HZDS wants new ministry, "or something else"

THE MOVEMENT for a Democratic Slovakia (HZDS), a junior partner in the ruling coalition, continued its struggle for greater influence in government with a suggestion that a new ministry be set up next year that might be led by a HZDS nominee.

A disgruntled Vladimír Mečiar, right, at a recent Coalition Council meeting.
photo: SITA

THE MOVEMENT for a Democratic Slovakia (HZDS), a junior partner in the ruling coalition, continued its struggle for greater influence in government with a suggestion that a new ministry be set up next year that might be led by a HZDS nominee.

This new ministry, whose creation was not discussed before the idea was presented during the recent parliamentary budget debate, would deal with issues related to tourism, HZDS Deputy Chairman Viliam Veteška told the press.

Although Veteška spoke of the idea as something that had already been agreed on by the coalition partners, the reactions that followed contradicted this.

The Finance Ministry, which is responsible for drawing up the country's budget, said it had received no news that a new ministry would be established next year, and therefore had not included the related expenditures in the 2007 draft budget.

Veteška's news was also surprising given that PM Robert Fico's coalition has pledged up to 20 percent staff cuts in the state sector to save money and help prepare Slovakia for euro adoption in January 2009.

HZDS leader Vladimír Mečiar himself cast further doubt on the proposal on a December 10 talk show broadcast by the private Markíza TV station. "Of course it is possible to consider a new ministry," he said, adding that "although tourism was discussed, no decision has been made so far that it really will be tourism. It could also be something else."

Analysts believe that the HZDS is using the idea of the new ministry to boost its influence in the coalition.

"Mečiar's fight for greater power within the coalition is behind this," said Grigorij Mesežnikov, the head of the Institute for Public Affairs think-tank.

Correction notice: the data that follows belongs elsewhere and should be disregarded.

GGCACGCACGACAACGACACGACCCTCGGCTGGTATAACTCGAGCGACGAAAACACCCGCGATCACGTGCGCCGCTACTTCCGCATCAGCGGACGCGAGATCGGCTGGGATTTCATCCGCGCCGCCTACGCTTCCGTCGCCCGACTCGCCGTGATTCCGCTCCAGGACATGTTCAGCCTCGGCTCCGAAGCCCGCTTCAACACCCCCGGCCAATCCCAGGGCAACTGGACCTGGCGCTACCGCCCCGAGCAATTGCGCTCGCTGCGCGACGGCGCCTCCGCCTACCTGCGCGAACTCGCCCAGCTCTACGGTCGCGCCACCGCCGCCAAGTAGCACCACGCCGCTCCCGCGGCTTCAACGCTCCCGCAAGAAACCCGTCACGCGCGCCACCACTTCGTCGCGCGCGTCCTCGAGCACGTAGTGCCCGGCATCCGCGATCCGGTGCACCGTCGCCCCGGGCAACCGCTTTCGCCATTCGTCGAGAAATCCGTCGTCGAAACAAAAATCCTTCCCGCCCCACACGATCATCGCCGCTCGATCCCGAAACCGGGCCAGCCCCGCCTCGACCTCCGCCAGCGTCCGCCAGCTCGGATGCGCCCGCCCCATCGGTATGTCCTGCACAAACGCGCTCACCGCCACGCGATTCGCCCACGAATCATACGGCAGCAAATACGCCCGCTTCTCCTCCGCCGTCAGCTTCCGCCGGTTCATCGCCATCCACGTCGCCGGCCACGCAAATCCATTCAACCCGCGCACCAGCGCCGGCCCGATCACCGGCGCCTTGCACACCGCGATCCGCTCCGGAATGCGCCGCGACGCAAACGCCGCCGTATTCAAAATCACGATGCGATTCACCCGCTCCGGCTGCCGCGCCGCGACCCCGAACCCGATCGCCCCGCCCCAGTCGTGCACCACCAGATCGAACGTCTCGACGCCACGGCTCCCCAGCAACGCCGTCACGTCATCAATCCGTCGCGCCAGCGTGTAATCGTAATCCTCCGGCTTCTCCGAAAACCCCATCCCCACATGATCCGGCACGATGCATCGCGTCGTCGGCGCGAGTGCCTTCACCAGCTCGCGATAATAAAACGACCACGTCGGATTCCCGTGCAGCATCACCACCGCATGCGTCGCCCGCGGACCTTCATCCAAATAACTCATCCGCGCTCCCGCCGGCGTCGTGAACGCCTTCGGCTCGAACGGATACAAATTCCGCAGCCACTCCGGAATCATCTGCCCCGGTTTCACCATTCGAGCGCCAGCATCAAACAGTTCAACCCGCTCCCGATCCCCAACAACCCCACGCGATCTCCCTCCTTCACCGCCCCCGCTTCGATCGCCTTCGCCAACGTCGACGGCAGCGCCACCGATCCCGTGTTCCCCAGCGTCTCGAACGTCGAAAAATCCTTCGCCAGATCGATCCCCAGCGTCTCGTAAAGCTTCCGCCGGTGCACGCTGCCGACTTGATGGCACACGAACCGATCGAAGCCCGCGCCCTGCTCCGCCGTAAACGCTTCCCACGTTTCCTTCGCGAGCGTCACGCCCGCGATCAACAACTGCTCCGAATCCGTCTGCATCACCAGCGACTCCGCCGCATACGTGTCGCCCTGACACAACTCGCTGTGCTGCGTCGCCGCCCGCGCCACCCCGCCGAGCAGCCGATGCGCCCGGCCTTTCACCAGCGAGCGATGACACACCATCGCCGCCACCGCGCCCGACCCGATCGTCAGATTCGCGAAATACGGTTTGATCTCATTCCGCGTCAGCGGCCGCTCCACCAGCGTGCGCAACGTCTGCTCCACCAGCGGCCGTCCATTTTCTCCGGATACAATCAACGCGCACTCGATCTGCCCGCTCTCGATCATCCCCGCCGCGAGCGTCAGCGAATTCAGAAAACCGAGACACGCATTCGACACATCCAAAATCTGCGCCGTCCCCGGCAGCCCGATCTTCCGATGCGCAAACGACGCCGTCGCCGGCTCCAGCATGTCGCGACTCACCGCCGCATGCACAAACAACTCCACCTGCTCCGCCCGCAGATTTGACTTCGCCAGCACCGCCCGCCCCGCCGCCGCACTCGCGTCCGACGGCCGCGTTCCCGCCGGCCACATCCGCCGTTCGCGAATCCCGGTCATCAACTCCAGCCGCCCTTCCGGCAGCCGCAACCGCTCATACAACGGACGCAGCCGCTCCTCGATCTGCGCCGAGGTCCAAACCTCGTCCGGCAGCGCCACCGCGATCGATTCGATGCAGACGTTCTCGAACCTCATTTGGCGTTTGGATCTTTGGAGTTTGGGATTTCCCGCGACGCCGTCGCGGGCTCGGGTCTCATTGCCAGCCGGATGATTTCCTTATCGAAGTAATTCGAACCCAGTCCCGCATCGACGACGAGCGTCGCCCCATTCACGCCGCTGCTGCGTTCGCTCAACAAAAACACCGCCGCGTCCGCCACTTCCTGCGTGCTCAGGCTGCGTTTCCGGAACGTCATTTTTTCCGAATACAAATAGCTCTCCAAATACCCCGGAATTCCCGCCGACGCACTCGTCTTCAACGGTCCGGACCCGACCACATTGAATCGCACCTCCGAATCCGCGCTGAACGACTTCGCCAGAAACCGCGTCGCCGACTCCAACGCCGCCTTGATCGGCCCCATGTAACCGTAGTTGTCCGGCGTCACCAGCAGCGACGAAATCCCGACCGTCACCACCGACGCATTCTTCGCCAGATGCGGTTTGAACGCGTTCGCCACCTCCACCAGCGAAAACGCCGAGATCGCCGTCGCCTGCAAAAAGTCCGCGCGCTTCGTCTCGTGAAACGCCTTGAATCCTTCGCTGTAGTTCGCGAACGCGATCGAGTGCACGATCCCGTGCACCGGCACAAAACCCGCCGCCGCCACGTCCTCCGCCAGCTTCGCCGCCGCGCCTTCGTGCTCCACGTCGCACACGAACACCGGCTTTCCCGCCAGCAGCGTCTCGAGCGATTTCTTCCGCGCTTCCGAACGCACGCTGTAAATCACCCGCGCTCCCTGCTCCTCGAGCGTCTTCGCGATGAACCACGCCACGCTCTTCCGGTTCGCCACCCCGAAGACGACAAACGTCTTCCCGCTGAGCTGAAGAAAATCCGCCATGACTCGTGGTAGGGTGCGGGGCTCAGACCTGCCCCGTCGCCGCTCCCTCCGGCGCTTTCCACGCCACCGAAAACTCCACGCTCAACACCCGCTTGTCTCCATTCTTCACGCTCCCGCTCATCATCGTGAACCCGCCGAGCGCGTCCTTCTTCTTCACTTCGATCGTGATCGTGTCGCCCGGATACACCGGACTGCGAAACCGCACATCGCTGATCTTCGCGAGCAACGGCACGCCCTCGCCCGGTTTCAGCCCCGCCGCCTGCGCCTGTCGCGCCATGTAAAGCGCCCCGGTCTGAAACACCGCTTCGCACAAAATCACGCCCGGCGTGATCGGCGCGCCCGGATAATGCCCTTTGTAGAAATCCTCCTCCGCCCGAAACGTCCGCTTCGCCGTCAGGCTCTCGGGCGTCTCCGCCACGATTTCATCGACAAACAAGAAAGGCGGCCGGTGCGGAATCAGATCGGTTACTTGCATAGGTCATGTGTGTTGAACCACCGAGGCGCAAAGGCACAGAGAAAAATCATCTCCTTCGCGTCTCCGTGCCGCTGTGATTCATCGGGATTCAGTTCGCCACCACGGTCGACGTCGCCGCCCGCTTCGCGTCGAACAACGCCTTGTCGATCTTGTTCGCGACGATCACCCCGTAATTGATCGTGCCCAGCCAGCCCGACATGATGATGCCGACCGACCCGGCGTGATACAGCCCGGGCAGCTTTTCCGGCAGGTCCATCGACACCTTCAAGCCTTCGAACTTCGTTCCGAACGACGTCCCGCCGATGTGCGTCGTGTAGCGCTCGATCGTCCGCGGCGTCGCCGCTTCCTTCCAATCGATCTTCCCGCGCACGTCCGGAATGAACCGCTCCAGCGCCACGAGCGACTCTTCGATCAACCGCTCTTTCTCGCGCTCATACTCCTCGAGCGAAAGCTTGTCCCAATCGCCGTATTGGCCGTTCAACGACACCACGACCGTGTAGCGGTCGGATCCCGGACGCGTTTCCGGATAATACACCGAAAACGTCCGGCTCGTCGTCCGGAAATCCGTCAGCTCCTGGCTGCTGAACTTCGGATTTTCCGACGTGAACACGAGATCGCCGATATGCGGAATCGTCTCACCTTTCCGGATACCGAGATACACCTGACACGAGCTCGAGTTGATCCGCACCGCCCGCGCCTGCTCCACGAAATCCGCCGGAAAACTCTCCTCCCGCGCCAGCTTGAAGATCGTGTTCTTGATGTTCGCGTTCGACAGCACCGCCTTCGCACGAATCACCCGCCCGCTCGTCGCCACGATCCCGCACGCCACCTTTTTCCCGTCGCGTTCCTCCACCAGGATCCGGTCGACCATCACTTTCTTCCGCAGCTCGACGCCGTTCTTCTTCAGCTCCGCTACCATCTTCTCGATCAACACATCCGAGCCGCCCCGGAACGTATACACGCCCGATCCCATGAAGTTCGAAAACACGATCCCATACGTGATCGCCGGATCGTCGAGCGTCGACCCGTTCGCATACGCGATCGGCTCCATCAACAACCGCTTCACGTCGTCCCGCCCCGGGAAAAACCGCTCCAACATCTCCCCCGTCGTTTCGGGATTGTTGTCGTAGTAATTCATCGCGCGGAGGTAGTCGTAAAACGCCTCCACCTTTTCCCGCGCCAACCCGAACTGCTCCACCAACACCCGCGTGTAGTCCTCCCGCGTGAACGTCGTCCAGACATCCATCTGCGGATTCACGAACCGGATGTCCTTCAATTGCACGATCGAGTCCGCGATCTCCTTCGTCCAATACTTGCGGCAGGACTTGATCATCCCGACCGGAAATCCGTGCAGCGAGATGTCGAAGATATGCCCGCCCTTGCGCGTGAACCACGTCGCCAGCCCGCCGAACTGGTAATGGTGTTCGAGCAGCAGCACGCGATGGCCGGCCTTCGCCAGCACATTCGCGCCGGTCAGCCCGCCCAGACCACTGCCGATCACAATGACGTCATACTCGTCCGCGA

"This is part of a logical effort by the HZDS to strengthen its position in the coalition, which really does not correspond to the party's election results.

After the [June 17] elections, Mečiar wanted to get his party into government at any cost, and accepted all the conditions that were laid out by Smer [the main ruling party]. Now he realizes that his party's position is not proportional to its power," Mesežnikov said.

According to the agreement signed by the coalition partners, the HZDS is currently entitled to nominate its people to 2 ministries, while the Smer party holds 11 ministries and the Slovak National Party (SNS) has 3 posts in cabinet.

However, according to Veteška, who is seen as a likely candidate to lead the new ministry, the party did not insist that the new ministerial post should belong to the HZDS. "The new minister should primarily be an expert [in the field]," Veteška said.

Mečiar has complained repeatedly that his party is not satisfied with its current position in government, and said that the new post would give his party more influence in the ruling coalition.

Even though it has 16 MPs, the HZDS has only 2 ministers in government, while "Smer has one minister for every 4 MPs", the HZDS leader complained.

"This is obviously disproportionate," Mečiar said.

Ever striving to increase his power within the coalition, Mečiar managed to lure MP Miroslav Kotian from the SNS to join the HZDS last month. Kotian cited a lack of democracy within the SNS as the reason for his departure.

PM Fico has also recently made some concessions to Mečiar, such as accepting HZDS nominee Igor Urban as the head of the Security Council, which manages crisis situations, including natural disasters.

The HZDS originally wanted Urban to be the deputy director of the Slovak Information Service (SIS), but this nomination was rejected by SIS Director Jozef Magala, a Smer appointee. Urban was the head of the parliamentary Special Oversight Committee for the SIS in the 1990s during a period when the secret service was suspected of kidnapping the president's son and murdering a key figure in the ensuing investigation.

Fico also allowed Mečiar's nomination of an infamous privatization-era corporate manager, Július Rezeš, to the board of the Transpetrol state firm to stand.

However, Mečiar's demand of a new ministry, as well as the refusal of the party in parliament on December 13 to allow its government partners to share power in the National Security Bureau, which it controls, shows that the HZDS' appetite for greater influence has not been satisfied.

"Our influence within the coalition is too small," Mečiar said on the Markíza talk show.

Mesežnikov noted that within the ruling coalition, the HZDS is "a party that is dying out", and that Mečiar is under pressure to boost its voter support.

"There is a concern within the HZDS that voters will tend to attribute the successes of the current coalition to Smer rather than to the HZDS or the SNS. The HZDS has to deal with this issue as well," Mesežnikov said.

According to Marián Leško, a political commentator with the Sme daily, Fico must have known what he was getting into when he invited Mečiar to join his new coalition government.

"He wanted a Mečiar, and now he has one," Leško wrote.

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